by Joan Silber
Joan Silber’s most recent book is the story collection In My Other Life. She is the author of the novels In the City and Household Words, which won the PEN/Hemingway Award. Her stories have appeared in the New Yorker, the Voice Literary Supplement, and the Paris Review. She teaches at Sarah Lawrence College. Publisher:New York: St. Martin’s, 2000 288 pp., $23.95
Place soaks deeply into the fiction of certain writers–Morocco for Paul Bowles, Paris for Colette, the American suburbs for John Cheever, Italy and India for E.M. Forster–and their work is hard to imagine without the questions raised by those settings. Rural Maine, flinty, unglamorous, and elemental, is the landscape of Cynthia Thayer’s second novel. (Her first was Strong for Potatoes, also set in the Pine Tree State.) The story opens with a man waking in a cabin to hear freezing rain pelt his roof. ”He knows it is dripping down the shingles,icing the windows shut, covering the trees. He hears the snap, loud like a rifle shot, a snap from deep in the woods, the snap of tree limbs laden with ice. … Each time he opens his eyes, the room is still there around him, his clothes still draped on nails pounded into the wall, windows intact but iced on the outside allowing only slanted dawn light through, onto the bare floor. “ A tone has been set–a bare, spare, and orderly atmosphere has been evoked–that flavors this novel throughout.
Place is not only geography but a system of values, and sober self-reliance is at home here. Peter, the narrator, is a man who manages in solitude. Since his wife and children were killed in a fire some twenty years before, he has lived a quiet and bleak existence in what was once their vacation cabin, farming for himself and tending sheep on a nearby island. On this icy morning, a young woman with a black eye shows up in his yard. Eight months pregnant, she needs a place to stay. Elaine, the woman, is sweet but determined, and Peter’s initial protests give way, bit by bit, before her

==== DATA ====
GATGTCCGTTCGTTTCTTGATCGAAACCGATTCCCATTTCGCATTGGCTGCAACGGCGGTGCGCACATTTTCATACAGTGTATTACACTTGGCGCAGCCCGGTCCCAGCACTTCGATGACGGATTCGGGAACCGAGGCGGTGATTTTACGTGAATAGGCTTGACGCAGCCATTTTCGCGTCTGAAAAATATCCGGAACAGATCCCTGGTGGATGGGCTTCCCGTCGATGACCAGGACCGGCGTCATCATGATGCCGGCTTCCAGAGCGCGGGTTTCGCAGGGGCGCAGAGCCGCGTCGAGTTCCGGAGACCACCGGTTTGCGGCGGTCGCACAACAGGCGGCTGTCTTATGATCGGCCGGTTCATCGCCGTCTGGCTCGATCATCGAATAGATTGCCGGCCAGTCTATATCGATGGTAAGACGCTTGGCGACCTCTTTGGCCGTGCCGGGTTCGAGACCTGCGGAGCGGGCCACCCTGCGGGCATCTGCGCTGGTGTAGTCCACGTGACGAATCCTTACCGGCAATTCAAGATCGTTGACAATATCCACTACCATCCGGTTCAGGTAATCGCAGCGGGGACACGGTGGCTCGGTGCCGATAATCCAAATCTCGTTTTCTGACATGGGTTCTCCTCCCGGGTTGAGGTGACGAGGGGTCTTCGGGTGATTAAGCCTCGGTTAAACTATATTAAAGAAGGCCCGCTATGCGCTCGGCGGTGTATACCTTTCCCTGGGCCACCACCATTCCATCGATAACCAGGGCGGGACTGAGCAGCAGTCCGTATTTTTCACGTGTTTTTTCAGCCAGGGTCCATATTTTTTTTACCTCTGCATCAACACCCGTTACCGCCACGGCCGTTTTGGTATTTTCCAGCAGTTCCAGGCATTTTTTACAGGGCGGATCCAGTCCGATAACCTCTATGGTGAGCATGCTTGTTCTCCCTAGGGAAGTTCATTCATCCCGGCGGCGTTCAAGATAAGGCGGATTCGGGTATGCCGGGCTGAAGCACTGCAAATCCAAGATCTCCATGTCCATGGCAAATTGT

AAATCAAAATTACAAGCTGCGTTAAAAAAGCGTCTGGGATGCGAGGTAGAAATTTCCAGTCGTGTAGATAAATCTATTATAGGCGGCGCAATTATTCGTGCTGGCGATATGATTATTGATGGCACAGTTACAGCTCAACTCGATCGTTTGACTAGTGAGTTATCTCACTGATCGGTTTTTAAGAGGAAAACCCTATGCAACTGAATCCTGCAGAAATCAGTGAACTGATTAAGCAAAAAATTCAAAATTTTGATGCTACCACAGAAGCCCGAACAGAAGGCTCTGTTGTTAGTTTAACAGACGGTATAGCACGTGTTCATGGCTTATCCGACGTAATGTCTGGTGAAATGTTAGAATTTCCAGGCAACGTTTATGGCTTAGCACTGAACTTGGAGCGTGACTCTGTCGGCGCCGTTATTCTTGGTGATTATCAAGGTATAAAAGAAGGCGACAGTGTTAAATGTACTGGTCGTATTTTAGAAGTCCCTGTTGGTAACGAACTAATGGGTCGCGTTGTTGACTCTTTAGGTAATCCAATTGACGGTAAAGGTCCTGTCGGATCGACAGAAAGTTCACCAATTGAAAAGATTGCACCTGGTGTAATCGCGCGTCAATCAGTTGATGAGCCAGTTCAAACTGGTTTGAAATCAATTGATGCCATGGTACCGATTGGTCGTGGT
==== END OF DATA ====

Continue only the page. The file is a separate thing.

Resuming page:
obvious distress. He happens to have a neighbor, an elderly Passamaquoddy woman, who is a skilled midwife and will deliver the baby. Elaine’s dilemma soon emerges. She is a Jehovah’s Witness and is Rh negative. She has miscarried one child, and if this second baby is born Rh positive, the infant may need a total blood transfusion, which is against her religious beliefs. (“I’ve looked into it. … It would be against the will of Jehovah. ’Any soul who eats any blood, that soul must be cut off from his people.’ Leviticus 7:27.”) Suspense hovers around two areas of the story.
What will Elaine decide about the transfusion, can her baby live? And will Peter and Elaine get together to become a couple? The first question is decided a little more than halfway through the book. I will not spoil things for the reader by giving this away. As novelist Francine Prose argued in the New York Times Book Review this summer, a reviewer who spends time on plot shouldn’t then act as if the pleasures of plot don’t count and secrets can be leaked.
The first half of Thayer’s book feels–not unpleasantly–like a late-nineteenth-century “problem play ” in which the scenes ride on a single moral conflict. Elaine is always an appealing figure: she creates meals of wine-spiked chicken soup and lemon meringue pie out of Peter’s meager larder, speaks lovingly of the infant she’s carrying, and explains calmly about her faith. But she is ready to do something–sacrifice her child–which all the other characters are horrified by. The narrative does not push these conflicts as hard as it might. A cautious distance is kept from the faith of Jehovah’s Witnesses, and there is not much detail about the church’s teachings or customs. Peter at one point says that it’s “a lot of crap,” but that’s as much argument as anyone gives. There is a tacit opinion among the characters that one respects Elaine for being so principled while disagreeing with those principles.
As a reader, I was happy to be in the company of a principled heroine. But after a century of atrocities committed in the name of ideas, I was a little uneasy with the light touch on these issues. The story handles its delicate subject with considerable judiciousness and balance, without pressing anyone to think too hard about it. Not for a grown man
More successful is Thayer’s treatment of the blossoming attraction between Peter and Elaine. Peter’s resistance is nicely chronicled from within; Elaine has to win him over, a little like Heidi softening her grandfather’s hard heart on the mountain. This warmth of feeling on Peter’s part becomes more pointedly sexual as the book goes on. Peter is well drawn as a man stuck in grief. In one of the book’s best inventions, he plays every morning with a dollhouse, whose dolls act the roles of his lost family.